Stopping cancer before it develops
Fresh insights into how cells alert the body when they are in danger of becoming cancerous could open new doors in the search for cancer therapies.
The body’s cells can sense when they’re about to become cancerous, and they can alert the immune system when they’ve become so damaged that they should be removed from the body. But could it be possible to fend off cancer altogether by capitalising on this process and improving it to ensure all precancerous cells are flushed from the body before they can cause harm?
Scientists at the University of Edinburgh have discovered that two key immune molecules could make that possibility a reality. They’re called toll-like receptors (TLRs) 2 and 10 and they can detect when cancer-causing genes, or oncogenes, have become active. This initiates a cascade of chemical signals that cause inflammation and trigger immune cells to remove the damaged cell. This process is called cellular senescence, and it prevents damaged cells from growing uncontrollably.
What is cellular senescence?
Cellular senescence is an anti-cancer mechanism characterised by a robust cell cycle arrest and the induction of a pro-inflammatory response. It limits the replicative capacity of cells, thus preventing the proliferation of cells that are at different stages of malignancy. Evidence suggests that induction of senescence can be exploited as a basis for cancer therapy. On the other hand, accumulation of senescent cells in the body contributes to the acceleration of ageing and age-related diseases, and elimination of senescent cells or attenuation of senescence-associated pro-inflammatory response through senotherapies (therapeutic strategies specifically targeting cellular senescence) has been proven effective in combating age-related pathologies.
Dr Juan-Carlos Acosta is a Cancer Research UK Career Development Fellow at the University, and part of the team that has published their observations in the journal Science Advances. He believes that interfering with TLR2/10 signalling could be a strategy for helping the body to clear pre-cancerous cells. The cells rely on the signals to become inflamed and set off on the road to becoming cancerous, making the two TLRs ideal drug targets.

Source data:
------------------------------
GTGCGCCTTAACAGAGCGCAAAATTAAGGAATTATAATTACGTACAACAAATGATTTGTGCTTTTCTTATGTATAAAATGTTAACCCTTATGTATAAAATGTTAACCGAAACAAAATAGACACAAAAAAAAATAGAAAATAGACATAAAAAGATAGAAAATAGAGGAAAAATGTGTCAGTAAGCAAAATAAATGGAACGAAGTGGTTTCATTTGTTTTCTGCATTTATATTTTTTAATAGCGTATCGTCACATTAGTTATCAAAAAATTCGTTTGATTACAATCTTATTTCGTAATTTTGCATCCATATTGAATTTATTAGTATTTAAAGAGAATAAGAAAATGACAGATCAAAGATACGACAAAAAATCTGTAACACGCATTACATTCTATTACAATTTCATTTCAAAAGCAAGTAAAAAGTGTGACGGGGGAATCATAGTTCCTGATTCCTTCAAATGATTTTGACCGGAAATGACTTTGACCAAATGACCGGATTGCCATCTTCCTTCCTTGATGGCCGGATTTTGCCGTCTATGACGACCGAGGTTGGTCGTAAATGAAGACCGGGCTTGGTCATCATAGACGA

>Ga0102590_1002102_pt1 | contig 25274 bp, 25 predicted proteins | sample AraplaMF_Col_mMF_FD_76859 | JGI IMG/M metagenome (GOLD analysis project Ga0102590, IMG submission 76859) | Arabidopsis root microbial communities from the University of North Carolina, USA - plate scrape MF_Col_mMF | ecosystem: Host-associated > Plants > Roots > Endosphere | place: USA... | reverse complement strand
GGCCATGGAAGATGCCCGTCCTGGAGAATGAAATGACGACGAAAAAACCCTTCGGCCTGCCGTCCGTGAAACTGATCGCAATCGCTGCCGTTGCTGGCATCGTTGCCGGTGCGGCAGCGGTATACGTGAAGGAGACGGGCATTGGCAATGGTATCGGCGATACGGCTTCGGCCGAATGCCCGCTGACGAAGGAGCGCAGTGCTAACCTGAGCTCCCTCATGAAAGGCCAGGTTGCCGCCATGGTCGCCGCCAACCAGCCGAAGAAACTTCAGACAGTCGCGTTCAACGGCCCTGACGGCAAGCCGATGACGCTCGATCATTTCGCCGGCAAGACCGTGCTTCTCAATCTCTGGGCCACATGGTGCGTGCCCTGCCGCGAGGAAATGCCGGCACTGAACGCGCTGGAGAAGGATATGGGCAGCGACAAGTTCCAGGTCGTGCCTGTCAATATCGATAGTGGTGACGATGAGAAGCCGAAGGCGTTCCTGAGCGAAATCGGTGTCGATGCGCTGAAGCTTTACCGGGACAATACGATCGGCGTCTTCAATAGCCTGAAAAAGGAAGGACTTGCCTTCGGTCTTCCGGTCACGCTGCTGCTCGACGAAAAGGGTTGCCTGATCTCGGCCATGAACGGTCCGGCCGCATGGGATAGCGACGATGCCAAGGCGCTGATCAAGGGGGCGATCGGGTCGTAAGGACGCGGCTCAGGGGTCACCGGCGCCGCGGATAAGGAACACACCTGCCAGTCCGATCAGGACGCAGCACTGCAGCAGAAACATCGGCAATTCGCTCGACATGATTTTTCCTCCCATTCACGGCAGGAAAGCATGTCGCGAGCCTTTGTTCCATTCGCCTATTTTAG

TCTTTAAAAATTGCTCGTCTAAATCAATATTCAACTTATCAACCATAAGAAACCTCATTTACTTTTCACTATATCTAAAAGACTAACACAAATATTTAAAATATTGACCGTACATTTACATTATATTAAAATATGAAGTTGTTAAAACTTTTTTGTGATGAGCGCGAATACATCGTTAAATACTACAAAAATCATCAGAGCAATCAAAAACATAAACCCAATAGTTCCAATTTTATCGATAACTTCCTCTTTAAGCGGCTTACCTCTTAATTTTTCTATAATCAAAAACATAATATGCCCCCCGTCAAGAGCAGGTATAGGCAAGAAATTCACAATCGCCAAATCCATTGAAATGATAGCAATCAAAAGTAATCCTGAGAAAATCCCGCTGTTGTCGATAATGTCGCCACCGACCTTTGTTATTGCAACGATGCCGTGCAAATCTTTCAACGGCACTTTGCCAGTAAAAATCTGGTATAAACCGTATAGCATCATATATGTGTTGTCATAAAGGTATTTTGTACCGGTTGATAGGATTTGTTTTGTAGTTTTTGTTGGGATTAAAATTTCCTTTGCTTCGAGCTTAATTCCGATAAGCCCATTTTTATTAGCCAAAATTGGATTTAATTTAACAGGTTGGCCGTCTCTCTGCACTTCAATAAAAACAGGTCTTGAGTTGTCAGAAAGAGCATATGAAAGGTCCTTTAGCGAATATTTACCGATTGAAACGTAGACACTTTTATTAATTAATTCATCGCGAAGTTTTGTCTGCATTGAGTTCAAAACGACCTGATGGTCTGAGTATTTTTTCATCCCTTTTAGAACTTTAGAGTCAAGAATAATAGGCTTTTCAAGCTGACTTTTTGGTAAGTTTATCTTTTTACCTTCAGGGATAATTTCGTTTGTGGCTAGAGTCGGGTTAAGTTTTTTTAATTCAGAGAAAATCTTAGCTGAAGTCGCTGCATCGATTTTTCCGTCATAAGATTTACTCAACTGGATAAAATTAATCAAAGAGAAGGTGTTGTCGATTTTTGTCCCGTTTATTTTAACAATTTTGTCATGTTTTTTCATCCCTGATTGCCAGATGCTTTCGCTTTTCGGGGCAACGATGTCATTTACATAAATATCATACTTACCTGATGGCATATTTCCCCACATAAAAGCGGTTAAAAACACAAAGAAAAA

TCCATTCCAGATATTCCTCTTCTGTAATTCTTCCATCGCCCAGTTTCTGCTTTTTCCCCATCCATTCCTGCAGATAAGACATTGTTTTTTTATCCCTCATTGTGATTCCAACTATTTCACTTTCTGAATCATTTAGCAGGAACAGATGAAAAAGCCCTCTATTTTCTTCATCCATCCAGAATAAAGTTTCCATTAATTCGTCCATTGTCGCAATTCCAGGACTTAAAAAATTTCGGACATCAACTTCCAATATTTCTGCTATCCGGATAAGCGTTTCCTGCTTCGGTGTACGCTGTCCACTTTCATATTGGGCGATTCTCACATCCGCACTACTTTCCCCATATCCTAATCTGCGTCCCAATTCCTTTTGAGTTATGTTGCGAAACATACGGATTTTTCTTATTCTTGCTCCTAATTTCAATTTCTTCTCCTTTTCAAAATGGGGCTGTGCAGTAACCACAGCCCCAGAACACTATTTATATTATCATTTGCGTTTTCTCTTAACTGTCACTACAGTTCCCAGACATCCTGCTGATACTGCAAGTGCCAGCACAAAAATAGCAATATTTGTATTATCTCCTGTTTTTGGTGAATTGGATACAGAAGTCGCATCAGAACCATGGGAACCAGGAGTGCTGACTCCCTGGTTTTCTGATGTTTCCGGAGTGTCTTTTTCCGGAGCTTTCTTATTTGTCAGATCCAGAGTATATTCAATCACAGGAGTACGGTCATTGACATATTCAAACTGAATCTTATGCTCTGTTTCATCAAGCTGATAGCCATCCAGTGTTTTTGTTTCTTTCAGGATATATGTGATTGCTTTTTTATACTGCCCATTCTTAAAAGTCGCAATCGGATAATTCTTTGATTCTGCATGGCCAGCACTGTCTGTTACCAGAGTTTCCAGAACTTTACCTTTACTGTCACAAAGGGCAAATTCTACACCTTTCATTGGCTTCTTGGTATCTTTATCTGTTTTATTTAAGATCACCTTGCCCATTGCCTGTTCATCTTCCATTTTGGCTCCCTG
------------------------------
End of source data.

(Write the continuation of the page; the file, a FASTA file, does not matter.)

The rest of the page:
Dr Acosta says: "The results of the study extend our knowledge of molecular mechanisms controlling senescence and may lead to new strategies for development of anti-cancer and anti-aging therapeutics based on innate-immune receptor manipulation.
"Damaged cancer-causing cells become senescent and are then killed by the body's own immune system. However, if the immune system does not destroy the senescent cell, the surrounding tissue can become inflamed, promoting cancer development.”
It is already known that TLR2 and TLR10 are able to detect viruses and bacteria but this is the first time they have been found to play a key role in cellular senescence. By discovering their role in cancer detection, the University’s team of scientists have provided a key insight into the molecular mechanisms that control senescence, which could lead to new strategies for fighting cancer.
Dr Acosta believes the research is vital because senescence has the potential to stop cancer development in the earliest stages.
“These findings show for the first time that damaged cancer-causing cells use TLR2/10 signalling to become inflamed, presenting potential drug targets that could help the body clear senescent cells before they cause harm.”
The new findings come just months after University researchers showed how the harm caused by senescence could be controlled or even stopped.
Scientists focused on a chain of harmful processes triggered by senescence, known as the senescence-associated secretory phenotype - a cascade of chemical signals that can promote damage to cells through inflammation.
The researchers showed that manipulating a cell's nuclear pores - gateways through which molecules enter the heart of the cell -- prevented triggering of the SASP, and also showed that DNA had to be reorganised in space within in the cell's nucleus in order for the SASP to be triggered.
“Our research really is fundamental to understanding how the body’s cells respond to damage and stress,” says Dr Acosta. “Although we are some way from being able to halt cancer and age-related diseases in their tracks, our work suggests ways in which scientists of the future might target these harmful effects.”